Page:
Friday, August 9, 2013

D. All Of The Above

I ran an article a few months ago about a “tree trunk” Eversharp, which at first blush looks to be a match for the Waterman “tree trunk” pens.  But when I disassembled it, it turned out to be an ordinary Eversharp pencil with a custom made tree trunk cap:

Yeah . . . “ordinary.”  Like I wouldn’t trade a couple kidneys for it.  Aside from the tree trunk cap, which was no doubt made by the same hands that fashioned Waterman’s tree trunk pens (and is anything but ordinary), I’d noted that the barrel on which the cap was fitted was truly a clipless full-sized barrel, without even the tombstone-shaped hole where a clip would have been fitted.  I made the mistake of saying a clipless full-sized Eversharp was “unheard of.”

That’s “Mistake” with a capital “M.”  I was pretty excited about this pencil, and my exhuberance was showing more than usual – it’s never a good idea to say something is “unheard of,” because that amounts to an assertion that no one has ever heard of one.  What I should have said, and what would have been accurate, was that I’d never heard of one.

David Nishimura was first to pounce, and rightfully so.  “Uncommon, to be sure,” he commented at the blog, “but I do have a few.”

I knew I’d goofed and probably needed to rectify it, but I decided to wait to eat my jumbo-sized piece of humble pie until I found an example I could show it off, whether in pictures or in person.  After all, I’ve “heard of” Bigfoot, but I’m not about to say they exist no matter how many people claim to have seen one  – even if one of those eyewitnesses were someone as credible as David Nishimura!

At the Raleigh Pen Show, it was Jim Carpenito who brought me my pie a la mode.  The fact that I was able to buy this one from him took a little bit of the sting out of writing this article:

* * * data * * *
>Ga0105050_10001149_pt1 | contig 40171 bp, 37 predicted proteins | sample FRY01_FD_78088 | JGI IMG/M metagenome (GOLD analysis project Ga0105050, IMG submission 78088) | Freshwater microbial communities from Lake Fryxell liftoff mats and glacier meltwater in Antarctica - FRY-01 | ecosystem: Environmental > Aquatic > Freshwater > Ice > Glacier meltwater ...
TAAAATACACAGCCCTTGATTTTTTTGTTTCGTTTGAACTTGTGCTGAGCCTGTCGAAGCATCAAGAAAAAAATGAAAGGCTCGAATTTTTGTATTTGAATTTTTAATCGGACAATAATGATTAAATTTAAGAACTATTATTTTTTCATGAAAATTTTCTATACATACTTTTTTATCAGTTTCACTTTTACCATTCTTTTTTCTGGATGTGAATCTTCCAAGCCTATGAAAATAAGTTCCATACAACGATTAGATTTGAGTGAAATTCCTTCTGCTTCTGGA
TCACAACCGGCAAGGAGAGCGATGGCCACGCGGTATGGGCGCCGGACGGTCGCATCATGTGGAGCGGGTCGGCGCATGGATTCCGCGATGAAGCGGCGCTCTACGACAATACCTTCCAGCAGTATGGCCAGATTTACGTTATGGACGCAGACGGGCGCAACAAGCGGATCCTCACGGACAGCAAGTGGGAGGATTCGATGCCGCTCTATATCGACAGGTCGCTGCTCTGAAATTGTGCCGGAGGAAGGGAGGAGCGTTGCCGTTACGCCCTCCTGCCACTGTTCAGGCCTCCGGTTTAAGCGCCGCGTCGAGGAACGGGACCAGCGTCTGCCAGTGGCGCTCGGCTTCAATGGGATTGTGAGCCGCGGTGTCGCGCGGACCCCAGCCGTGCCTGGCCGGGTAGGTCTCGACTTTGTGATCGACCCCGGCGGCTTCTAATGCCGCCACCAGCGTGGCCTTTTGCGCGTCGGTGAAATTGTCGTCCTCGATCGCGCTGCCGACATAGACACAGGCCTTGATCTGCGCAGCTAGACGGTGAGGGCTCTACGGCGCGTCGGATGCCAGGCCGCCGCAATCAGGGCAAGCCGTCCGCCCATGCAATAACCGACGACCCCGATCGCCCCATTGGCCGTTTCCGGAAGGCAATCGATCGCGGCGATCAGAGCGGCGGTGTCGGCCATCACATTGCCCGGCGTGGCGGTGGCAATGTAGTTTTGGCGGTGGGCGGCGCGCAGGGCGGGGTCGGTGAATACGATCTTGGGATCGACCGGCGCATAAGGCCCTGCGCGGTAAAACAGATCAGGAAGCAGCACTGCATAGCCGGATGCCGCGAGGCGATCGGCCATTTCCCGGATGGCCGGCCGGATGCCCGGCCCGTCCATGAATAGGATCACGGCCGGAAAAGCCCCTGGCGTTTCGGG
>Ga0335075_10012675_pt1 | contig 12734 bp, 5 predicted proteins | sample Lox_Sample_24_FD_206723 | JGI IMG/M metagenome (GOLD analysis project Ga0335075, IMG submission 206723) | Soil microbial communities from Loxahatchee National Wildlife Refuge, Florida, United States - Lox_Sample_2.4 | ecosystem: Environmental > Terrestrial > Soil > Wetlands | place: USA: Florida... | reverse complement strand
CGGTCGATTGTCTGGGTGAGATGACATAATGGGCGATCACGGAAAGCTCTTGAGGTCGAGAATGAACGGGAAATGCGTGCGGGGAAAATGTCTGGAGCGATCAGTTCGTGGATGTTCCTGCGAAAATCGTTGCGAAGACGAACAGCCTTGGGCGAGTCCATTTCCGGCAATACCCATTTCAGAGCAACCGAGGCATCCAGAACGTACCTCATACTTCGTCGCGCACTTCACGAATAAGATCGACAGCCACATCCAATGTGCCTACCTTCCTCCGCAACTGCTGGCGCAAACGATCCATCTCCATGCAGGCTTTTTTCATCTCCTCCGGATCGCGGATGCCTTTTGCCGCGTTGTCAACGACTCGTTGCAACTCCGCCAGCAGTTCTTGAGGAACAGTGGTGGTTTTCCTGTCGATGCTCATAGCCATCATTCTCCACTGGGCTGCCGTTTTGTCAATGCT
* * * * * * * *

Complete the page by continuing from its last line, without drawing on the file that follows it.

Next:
There’s no trace of any cutout for a clip.  Bigfoot is alive and well:

Better still is that unlike Ellen Haupt’s tree trunk Eversharp, this example is imprinted “Ever Sharp Patented”: that’s two words and no trace of the word “Wahl”:

That dates this pencil to before the date Wahl began making Ever Sharps on its own account in late 1917.   It’s got a metal tip, so it’s not one of Keeran’s original Ever Sharps of 1913 (which would have had a “fibrous” tip, i.e. wood).  But to which era does it belong?

A.  The Heath clip Ever Sharp era (1914-1916)
B.  The Trowel clip Ever Sharp era (1916-early 1917)
C.  The “pre-Wahl” Wahl clip era (early 1917-third quarter 1917)

Unfortunately, since the imprints were the same on all three of these, the correct answer is

D.  All of the above.


Martha said...

A variation of never say never. So, were the clipless ones used as desk pencils? Or. . .?

Jon Veley said...

I don't think they were desk pencils without a streamlined top. What they were used for, other than writing, I don't know.

Martha said...

Perhaps some pencils were too long to fit into a pocket and clip to it, so they didn't bother with a clip.